Research for Policy Action on Air Pollution
in collaboration with CECFEE
11:30 AM-1:30 PM, 17th December
Chair: Navroz K. Dubash
Panel: Shibani Ghosh, E. Somanathan, Ritesh Kumar Singh, Nitin Sethi, Vinuta Gopal
As India struggles to manage the national crisis of air pollution, the urgency of the situation often results in piecemeal and reactive mitigation measures. While necessary, these short-gap solutions need to be supported by long-term strategic thinking on the issue, that drives action over the course of the whole year rather than only at peak pollution times.
Any real improvement in air quality requires broad understanding of the problem among citizens. Focussing only on episodic spikes risks normalising the high average levels of year-round pollution as either acceptable or inevitable. Effective change will likely require behavioural change in public and private actors, meaningful political engagement, and consistency in monitoring and reporting protocols, which will act both as a deterrent and an enforcer. These are major challenges, and as a first step researchers should agree on certain larger messages on air pollution which can start influencing the current narrative.
The first presentation by CPR will propose five key messages which need to underlie our policy action going forward. First, based on currently available information and knowledge, there is no doubt that a significant population in India is exposed to air quality that is far more hazardous than nationally and internationally acceptable standards. Second, the problem of air pollution while substantially aggravated during episodic spikes, is in reality a year-round ‘base load’ problem and not one limited to seasonal spikes. Third, research shows that air pollution contributes to increasing morbidity and mortality, and also impacts cognitive abilities. Health impacts of air pollution are felt across all demographic groups, but are particularly severe for vulnerable groups like children and aged. Fourth, air pollution is a multi-source problem, and long term credible solutions lie in addressing all sources through in-depth sectoral strategies. Focussing on one or two sources may yield limited gains (that are likely to be off-set in the long term), and also risks unduly diverting the public’s attention away from the larger problem. Fifth, although government inaction and poor enforcement are an importantpart of the problem, and need to be addressed through effective accountability mechanisms, solutions now need to address the whole gamut of legal, regulatory capacity, behavioural, technological and financial concerns which arise in each sector.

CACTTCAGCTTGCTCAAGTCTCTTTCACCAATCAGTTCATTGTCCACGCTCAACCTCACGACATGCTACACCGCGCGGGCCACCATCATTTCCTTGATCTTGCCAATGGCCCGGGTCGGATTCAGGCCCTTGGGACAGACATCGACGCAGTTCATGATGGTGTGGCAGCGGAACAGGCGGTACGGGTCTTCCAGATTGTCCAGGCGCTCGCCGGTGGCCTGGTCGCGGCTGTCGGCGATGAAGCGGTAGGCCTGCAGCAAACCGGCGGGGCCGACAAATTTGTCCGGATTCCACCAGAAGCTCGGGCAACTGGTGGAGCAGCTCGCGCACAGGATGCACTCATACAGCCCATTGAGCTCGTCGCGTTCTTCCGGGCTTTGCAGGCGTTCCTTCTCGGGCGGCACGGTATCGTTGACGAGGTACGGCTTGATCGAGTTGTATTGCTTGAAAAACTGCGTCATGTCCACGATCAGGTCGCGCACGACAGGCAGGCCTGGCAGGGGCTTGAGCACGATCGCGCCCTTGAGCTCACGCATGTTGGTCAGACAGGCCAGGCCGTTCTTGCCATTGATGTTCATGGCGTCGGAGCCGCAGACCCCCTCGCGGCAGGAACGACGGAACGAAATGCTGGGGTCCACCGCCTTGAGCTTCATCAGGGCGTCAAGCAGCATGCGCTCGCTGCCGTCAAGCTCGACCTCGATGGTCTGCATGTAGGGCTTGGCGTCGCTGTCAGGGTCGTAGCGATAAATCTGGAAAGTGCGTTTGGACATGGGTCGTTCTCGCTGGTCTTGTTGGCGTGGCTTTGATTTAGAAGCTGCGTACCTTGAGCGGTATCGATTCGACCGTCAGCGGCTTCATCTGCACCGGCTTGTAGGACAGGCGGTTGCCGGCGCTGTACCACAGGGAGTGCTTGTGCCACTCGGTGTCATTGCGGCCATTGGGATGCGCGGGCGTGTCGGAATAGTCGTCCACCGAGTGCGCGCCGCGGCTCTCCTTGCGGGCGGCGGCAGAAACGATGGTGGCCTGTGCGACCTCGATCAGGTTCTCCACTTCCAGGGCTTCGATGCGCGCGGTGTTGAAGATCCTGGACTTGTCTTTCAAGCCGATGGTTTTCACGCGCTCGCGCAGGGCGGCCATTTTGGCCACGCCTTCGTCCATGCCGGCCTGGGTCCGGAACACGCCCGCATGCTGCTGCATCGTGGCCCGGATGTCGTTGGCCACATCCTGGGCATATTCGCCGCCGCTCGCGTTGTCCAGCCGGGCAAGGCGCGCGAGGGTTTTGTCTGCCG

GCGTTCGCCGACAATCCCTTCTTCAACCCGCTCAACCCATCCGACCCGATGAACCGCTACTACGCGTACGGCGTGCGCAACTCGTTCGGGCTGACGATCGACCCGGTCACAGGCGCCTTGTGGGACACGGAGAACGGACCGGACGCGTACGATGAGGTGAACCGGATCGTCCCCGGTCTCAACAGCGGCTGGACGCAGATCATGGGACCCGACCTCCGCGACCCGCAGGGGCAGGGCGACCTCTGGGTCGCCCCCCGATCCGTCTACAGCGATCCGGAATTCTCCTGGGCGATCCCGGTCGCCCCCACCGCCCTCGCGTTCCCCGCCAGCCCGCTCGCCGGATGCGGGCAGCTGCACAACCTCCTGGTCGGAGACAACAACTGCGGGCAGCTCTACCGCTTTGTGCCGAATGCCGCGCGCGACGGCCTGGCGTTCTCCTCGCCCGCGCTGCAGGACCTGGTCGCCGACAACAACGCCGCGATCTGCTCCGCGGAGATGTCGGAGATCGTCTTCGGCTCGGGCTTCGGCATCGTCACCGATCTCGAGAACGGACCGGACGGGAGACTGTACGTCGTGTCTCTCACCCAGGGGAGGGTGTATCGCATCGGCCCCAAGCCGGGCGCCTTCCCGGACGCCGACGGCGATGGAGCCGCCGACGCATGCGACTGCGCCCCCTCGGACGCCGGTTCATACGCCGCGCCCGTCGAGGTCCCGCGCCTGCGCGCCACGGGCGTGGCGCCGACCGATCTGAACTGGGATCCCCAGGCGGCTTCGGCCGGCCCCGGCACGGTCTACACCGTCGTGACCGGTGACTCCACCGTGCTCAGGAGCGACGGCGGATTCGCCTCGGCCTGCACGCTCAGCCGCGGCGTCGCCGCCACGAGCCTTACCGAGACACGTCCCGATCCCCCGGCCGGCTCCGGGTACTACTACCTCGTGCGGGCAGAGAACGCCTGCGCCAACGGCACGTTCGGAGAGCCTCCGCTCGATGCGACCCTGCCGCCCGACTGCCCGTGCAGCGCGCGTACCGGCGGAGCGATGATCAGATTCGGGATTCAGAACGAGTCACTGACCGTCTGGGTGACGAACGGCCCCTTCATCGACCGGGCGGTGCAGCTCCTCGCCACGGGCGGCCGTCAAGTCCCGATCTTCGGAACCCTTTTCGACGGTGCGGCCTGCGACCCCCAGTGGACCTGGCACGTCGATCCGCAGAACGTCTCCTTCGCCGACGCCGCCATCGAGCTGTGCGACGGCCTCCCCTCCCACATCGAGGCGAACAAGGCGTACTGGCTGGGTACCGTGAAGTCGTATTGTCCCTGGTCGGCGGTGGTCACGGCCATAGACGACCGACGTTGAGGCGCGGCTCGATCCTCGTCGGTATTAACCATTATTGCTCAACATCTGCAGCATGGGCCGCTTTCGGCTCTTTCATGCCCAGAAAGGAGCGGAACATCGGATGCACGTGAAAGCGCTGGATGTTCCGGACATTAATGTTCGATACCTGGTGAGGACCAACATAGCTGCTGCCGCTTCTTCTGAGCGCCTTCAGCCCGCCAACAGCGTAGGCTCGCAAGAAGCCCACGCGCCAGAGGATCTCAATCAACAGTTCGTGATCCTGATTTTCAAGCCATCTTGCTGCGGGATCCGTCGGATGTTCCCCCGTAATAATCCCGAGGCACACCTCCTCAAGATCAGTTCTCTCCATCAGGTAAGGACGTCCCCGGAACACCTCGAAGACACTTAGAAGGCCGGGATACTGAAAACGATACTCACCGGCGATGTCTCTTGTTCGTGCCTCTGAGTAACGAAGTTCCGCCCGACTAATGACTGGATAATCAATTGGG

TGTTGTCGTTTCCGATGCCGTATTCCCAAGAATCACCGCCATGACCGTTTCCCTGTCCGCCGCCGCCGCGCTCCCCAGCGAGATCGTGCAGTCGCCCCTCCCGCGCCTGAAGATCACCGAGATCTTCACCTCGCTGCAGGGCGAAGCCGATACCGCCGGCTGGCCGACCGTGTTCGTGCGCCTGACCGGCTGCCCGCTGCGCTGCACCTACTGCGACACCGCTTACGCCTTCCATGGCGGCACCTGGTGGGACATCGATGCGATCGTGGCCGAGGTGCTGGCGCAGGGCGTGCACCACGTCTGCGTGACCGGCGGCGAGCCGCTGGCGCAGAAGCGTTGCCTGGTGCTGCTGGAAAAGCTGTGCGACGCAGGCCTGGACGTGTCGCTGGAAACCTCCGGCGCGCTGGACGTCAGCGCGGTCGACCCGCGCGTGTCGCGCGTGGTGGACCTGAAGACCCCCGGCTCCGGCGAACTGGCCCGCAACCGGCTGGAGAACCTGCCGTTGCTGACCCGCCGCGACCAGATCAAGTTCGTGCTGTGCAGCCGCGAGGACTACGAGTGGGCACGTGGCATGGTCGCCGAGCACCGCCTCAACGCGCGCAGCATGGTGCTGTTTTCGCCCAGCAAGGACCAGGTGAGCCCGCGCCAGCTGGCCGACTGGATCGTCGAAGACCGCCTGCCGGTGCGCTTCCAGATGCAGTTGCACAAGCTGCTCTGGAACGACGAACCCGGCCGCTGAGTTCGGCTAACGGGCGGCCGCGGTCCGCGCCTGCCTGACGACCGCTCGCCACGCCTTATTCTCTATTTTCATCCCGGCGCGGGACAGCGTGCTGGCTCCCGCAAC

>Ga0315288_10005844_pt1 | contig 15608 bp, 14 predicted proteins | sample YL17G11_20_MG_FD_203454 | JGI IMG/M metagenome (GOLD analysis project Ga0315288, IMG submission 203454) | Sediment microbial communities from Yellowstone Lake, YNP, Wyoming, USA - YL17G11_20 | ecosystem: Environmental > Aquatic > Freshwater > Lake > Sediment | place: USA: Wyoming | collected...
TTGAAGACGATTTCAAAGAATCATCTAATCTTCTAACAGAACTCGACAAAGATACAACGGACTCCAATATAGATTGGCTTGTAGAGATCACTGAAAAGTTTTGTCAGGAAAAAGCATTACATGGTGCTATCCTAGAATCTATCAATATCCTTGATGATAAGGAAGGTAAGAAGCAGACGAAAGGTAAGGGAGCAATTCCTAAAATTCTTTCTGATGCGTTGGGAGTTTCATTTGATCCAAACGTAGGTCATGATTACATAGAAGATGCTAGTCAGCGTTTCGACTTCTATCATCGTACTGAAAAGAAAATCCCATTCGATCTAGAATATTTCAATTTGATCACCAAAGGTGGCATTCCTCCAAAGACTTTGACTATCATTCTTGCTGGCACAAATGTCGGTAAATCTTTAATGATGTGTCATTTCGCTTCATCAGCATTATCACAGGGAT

The second presentation will provide the empirical support for sectoral action through an overview of five research projects of the Centre for research on the Economics of Climate, Food, Energy and Environment (CECFEE) related to major sources of air pollution. The first research project is a randomized controlled trial to be conducted in 2019 to provide information on the adverse health impacts of solid fuels to increase usage of LPG in rural Madhya Pradesh. The second is a study of the effect of the use of electric induction stoves for cooking on air pollution in a few villages in rural Uttar Pradesh. The third shows that operating costs of coal-fired power plants are greater than the cost of new wind and solar PV once mortality due to air pollution is factored in. The fourth examines the effect of the wedge between diesel and petrol prices on dieselization of the vehicle fleet. The fifth project studies the impact of agricultural and forest fires on child stunting.
Solving India’s air pollution crisis will require sustained action. Both clear and consistent messages as well as sound research and analysis are key inputs to policy action. This panel will aim to make advances on both these fronts.